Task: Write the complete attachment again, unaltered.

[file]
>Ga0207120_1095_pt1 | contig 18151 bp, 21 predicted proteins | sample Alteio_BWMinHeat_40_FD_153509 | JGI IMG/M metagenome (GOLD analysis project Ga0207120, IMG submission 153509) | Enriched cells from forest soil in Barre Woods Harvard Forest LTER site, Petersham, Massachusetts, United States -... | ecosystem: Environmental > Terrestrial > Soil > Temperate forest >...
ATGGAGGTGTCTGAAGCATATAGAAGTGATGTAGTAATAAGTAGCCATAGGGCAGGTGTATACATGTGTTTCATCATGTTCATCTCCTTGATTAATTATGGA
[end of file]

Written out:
>Ga0207120_1095_pt1 | contig 18151 bp, 21 predicted proteins | sample Alteio_BWMinHeat_40_FD_153509 | JGI IMG/M metagenome (GOLD analysis project Ga0207120, IMG submission 153509) | Enriched cells from forest soil in Barre Woods Harvard Forest LTER site, Petersham, Massachusetts, United States -... | ecosystem: Environmental > Terrestrial > Soil > Temperate forest >...
ATGGAGGTGTCTGAAGCATATAGAAGTGATGTAGTAATAAGTAGCCATAGGGCAGGTGTATACATGTGTTTCATCATGTTCATCTCCTTGATTAATTATGGA